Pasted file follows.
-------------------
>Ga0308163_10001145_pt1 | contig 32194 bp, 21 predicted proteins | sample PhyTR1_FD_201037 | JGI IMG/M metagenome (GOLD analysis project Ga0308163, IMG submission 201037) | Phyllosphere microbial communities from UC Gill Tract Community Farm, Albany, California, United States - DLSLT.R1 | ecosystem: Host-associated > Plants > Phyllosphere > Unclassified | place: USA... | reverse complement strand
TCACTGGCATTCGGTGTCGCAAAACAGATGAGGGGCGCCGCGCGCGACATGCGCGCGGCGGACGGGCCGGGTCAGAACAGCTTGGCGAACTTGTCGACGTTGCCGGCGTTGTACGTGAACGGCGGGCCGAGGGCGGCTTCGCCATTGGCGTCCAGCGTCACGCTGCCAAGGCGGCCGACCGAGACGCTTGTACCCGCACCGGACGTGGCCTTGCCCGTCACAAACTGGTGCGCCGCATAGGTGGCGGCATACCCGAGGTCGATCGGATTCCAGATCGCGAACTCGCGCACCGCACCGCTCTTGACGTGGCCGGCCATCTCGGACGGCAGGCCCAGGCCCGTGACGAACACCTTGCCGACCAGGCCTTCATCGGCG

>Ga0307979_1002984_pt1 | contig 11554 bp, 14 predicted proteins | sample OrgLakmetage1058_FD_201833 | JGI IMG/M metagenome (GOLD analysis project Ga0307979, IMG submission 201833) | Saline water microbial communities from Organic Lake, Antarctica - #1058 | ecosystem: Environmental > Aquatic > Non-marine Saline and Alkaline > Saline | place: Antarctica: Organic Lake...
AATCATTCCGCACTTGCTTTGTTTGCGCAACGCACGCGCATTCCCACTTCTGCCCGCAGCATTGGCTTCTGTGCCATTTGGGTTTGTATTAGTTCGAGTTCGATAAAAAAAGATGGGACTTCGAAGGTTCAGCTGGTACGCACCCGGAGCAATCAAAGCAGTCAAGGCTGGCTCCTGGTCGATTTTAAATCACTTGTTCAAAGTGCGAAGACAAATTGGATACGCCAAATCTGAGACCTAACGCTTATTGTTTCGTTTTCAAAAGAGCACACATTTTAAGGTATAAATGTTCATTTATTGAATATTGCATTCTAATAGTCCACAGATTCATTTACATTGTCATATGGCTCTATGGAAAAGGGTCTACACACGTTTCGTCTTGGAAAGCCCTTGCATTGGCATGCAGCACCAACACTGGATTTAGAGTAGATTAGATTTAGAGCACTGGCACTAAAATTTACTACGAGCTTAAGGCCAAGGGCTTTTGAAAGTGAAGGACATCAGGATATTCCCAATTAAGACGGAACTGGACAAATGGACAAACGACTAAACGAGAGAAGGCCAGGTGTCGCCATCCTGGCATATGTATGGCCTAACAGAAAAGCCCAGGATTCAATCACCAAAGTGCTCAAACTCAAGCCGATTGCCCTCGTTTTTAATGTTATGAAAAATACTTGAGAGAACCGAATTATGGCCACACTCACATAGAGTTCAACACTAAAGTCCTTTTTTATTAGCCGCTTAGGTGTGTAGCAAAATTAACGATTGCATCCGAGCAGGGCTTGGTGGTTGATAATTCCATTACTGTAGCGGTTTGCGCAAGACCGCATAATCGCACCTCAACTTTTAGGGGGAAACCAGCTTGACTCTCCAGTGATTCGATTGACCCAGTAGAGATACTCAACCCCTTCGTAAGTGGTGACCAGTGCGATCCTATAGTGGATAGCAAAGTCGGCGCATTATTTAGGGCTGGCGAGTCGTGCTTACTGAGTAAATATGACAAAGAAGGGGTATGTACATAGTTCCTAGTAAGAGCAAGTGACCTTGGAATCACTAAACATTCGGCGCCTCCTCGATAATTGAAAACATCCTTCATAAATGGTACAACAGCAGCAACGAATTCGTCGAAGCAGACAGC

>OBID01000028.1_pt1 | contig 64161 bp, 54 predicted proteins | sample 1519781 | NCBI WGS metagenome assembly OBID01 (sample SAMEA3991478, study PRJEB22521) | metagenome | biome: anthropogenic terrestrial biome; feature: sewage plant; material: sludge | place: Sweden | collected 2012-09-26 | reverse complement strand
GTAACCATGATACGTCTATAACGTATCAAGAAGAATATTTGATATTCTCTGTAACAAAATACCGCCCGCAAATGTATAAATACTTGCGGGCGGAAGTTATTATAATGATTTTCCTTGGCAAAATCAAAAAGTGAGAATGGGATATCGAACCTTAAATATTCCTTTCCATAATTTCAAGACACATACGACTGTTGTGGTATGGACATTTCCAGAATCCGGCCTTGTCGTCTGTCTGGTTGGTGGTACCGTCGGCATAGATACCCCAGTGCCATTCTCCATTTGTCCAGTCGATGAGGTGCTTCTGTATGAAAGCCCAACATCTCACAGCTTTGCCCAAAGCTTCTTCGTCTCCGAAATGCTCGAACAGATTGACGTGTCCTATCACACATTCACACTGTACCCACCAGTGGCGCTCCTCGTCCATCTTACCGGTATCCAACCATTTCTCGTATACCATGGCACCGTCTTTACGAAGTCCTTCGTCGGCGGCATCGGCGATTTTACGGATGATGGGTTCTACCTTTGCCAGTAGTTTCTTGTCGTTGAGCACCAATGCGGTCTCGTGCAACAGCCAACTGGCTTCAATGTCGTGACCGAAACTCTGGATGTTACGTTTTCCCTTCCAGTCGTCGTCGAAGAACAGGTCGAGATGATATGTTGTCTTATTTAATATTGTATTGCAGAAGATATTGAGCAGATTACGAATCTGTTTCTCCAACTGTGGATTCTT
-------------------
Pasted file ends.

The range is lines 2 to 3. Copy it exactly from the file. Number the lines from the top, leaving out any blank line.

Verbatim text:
TCACTGGCATTCGGTGTCGCAAAACAGATGAGGGGCGCCGCGCGCGACATGCGCGCGGCGGACGGGCCGGGTCAGAACAGCTTGGCGAACTTGTCGACGTTGCCGGCGTTGTACGTGAACGGCGGGCCGAGGGCGGCTTCGCCATTGGCGTCCAGCGTCACGCTGCCAAGGCGGCCGACCGAGACGCTTGTACCCGCACCGGACGTGGCCTTGCCCGTCACAAACTGGTGCGCCGCATAGGTGGCGGCATACCCGAGGTCGATCGGATTCCAGATCGCGAACTCGCGCACCGCACCGCTCTTGACGTGGCCGGCCATCTCGGACGGCAGGCCCAGGCCCGTGACGAACACCTTGCCGACCAGGCCTTCATCGGCG

>Ga0307979_1002984_pt1 | contig 11554 bp, 14 predicted proteins | sample OrgLakmetage1058_FD_201833 | JGI IMG/M metagenome (GOLD analysis project Ga0307979, IMG submission 201833) | Saline water microbial communities from Organic Lake, Antarctica - #1058 | ecosystem: Environmental > Aquatic > Non-marine Saline and Alkaline > Saline | place: Antarctica: Organic Lake...